It’s All In The Beard

As one man and his beard continue to soar through the world of Hip Hop it’s about time we had a brief look at the art of beatboxing. Inspired by several of my friends coming back from Glastonbury with excitable tales of this branch and beard, this post goes over a few artists who have pioneered beatboxing and a mysterious french guy.

To give you an idea of what the basics of beatboxing include – although I’m sure many of you are already familiar with it – here is a song by a group from way back in the 1980’s. The Fat Boys are accredited with being one of the best groups from the 1980’s and definitely worth a look at on their own accord. They feature in this post because they included Darren Robinson – aka ‘The Human Beatbox‘ – in their group who is accredited with being one of the original pioneers in beatboxing. Without further ado here is the track.

Fast forward twenty-five years and you find that today human beatboxing has become more of a party trick than anything else.

The way most beatboxers gain recognition for their skill is through imitating popular songs. All beatboxers, great and small, do this but it is only the small ones who cannot manage more than this. Don’t write them off though, it’s still pretty cool to be able to do this and if you’ve got a fifteen minute set somewhere this gives you enough to wow the crowd. Here is a great example. This guy is really good so he shows perfectly how they do this.

Remember the Crazy Frog?

To go past this is quite hard. Its ‘easy’ to imitate songs but to produce something which is more than a gimmick is very hard. There are three ways to do this. First up is the easiest one, namely staying as a member of a Hip Hop group whilst doing beatboxing on the side, and on occasion with the group to give themselves the edge. Shlomo, possibly the most famous beatboxer in the UK until the beard arrived, is a member of Foreign Beggars and was the first beatboxer I came across. He is currently joined in that group by MC Zani, who’s not to be sniffed at either, and here is Shlomo doing some beatboxing on Later with Jools Holland in 2005.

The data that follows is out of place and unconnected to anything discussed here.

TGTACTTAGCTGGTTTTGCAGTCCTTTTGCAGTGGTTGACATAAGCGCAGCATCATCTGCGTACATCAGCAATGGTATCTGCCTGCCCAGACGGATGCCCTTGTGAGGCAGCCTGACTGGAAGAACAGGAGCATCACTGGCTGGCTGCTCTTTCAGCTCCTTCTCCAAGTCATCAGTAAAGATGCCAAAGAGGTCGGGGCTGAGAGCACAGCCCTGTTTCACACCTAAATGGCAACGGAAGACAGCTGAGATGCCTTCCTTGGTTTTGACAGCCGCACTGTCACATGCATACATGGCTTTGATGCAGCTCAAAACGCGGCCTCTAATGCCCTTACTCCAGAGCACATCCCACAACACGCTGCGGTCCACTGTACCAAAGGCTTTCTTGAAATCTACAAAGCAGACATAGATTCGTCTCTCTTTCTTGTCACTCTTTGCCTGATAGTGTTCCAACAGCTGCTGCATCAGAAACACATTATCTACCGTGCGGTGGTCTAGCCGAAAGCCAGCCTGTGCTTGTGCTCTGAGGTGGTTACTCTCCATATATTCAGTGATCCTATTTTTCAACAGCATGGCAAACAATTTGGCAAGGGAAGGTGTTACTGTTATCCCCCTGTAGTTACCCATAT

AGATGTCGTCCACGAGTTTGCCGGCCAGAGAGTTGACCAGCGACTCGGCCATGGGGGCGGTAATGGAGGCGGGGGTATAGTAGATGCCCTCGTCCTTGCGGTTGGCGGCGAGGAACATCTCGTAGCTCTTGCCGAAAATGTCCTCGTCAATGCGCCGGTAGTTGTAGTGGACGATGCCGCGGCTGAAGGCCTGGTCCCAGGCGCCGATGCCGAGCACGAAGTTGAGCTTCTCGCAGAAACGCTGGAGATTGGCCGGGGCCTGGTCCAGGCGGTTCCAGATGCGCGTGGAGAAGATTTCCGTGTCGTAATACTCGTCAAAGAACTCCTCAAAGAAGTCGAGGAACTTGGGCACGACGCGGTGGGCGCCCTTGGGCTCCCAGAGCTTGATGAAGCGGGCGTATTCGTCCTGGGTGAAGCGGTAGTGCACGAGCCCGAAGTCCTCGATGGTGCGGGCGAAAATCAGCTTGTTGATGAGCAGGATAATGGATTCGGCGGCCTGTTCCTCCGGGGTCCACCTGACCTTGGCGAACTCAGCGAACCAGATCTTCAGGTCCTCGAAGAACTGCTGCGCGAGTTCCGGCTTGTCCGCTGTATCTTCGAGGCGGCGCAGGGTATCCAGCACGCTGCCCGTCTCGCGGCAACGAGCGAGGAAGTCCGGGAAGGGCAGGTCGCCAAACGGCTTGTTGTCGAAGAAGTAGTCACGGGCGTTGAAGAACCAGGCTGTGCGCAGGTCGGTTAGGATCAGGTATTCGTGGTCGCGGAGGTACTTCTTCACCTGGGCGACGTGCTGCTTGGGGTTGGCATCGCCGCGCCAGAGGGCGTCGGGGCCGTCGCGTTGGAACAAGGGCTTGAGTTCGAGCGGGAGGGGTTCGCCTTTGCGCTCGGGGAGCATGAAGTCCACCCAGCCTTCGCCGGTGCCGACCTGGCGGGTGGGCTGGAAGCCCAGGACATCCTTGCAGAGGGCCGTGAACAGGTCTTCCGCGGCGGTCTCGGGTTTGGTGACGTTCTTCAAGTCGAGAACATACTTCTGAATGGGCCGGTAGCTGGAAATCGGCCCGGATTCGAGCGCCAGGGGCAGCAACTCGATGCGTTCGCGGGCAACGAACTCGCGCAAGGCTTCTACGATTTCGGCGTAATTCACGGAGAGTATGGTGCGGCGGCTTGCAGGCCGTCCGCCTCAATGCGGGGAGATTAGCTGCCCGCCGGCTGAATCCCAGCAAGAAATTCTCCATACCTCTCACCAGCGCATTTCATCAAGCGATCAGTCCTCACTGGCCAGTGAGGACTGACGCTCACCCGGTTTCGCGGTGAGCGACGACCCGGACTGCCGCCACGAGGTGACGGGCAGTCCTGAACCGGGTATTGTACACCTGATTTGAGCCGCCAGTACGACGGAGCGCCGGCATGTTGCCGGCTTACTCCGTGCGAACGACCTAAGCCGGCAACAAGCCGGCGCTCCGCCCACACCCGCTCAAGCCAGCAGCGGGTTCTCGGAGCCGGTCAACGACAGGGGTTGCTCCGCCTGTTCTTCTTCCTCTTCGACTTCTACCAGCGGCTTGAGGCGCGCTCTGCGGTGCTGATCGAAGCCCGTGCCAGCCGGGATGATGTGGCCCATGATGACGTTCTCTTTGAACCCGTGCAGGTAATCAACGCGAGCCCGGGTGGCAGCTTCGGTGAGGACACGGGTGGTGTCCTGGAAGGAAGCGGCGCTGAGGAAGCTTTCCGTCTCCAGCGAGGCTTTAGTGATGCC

The second way to do this is to mix it up with your own rapping as part of a solo project after you’ve left a band, namely The Roots. This is what Razhel did after he left them and it’s gone rather well for him. He’s the most popular American beatboxer that I’ve come across and it’s not hard to see why. He combines a lot of beats and vocals together as part of his act. Some of the time he simply raps but people go to his shows to hear him do the former. It’s said that a lot of beatboxers have imitated his style but none have managed to match him for sheer execution of it. It’s not hard to see why.

The third way, and the entire reason that I am writing about beatboxing this week, is to add a bit of comedy to it and make it into a show. This is what Beardyman does for a living and he does it very well. Nowadays I’m pretty sure he’s the best, and certainly the most prolific, beatboxer in the country. He is the man several of my friends saw in Glastonbury and it’s good to see him getting bigger and better. To give you a good idea of the man, here is the first Beardyman production I was introduced to.

Whilst he does put his humour into many things he does, as you can see here, at his live shows he also has a nifty technique of sampling himself. He produces all the various elements needed to create a beat with his mouth, loops them round, and builds up a beat from that, experimenting with all sorts of stuff. Back in 2009 I saw him in York where I was reliably informed that during his set he was mocking a lot of drum ‘n’ bass music along with gabba and wot not during his sets. I of course was none the wiser, as in the North I hadn’t come across any of those scenes. Too my friend however the crowd’s reaction to everything he was doing was brilliant, so it’s good to see that when you’re in the know Beardyman’s gigs are amusing too.

Beardyman’s currently doing really well for a beatboxer in a branch of Hip Hop where it is very hard to make it into your main thing. You’ll have seen this if you clicked on the MC Zani link and watched him bomb in the last minute after the crowd got used to it. That is the pitfall for beatboxing and something that is very hard to avoid. Anyhow, to round things off here is one last Beardyman track, the latest off his youtube page, a funky advert he made with Dolby Digital.

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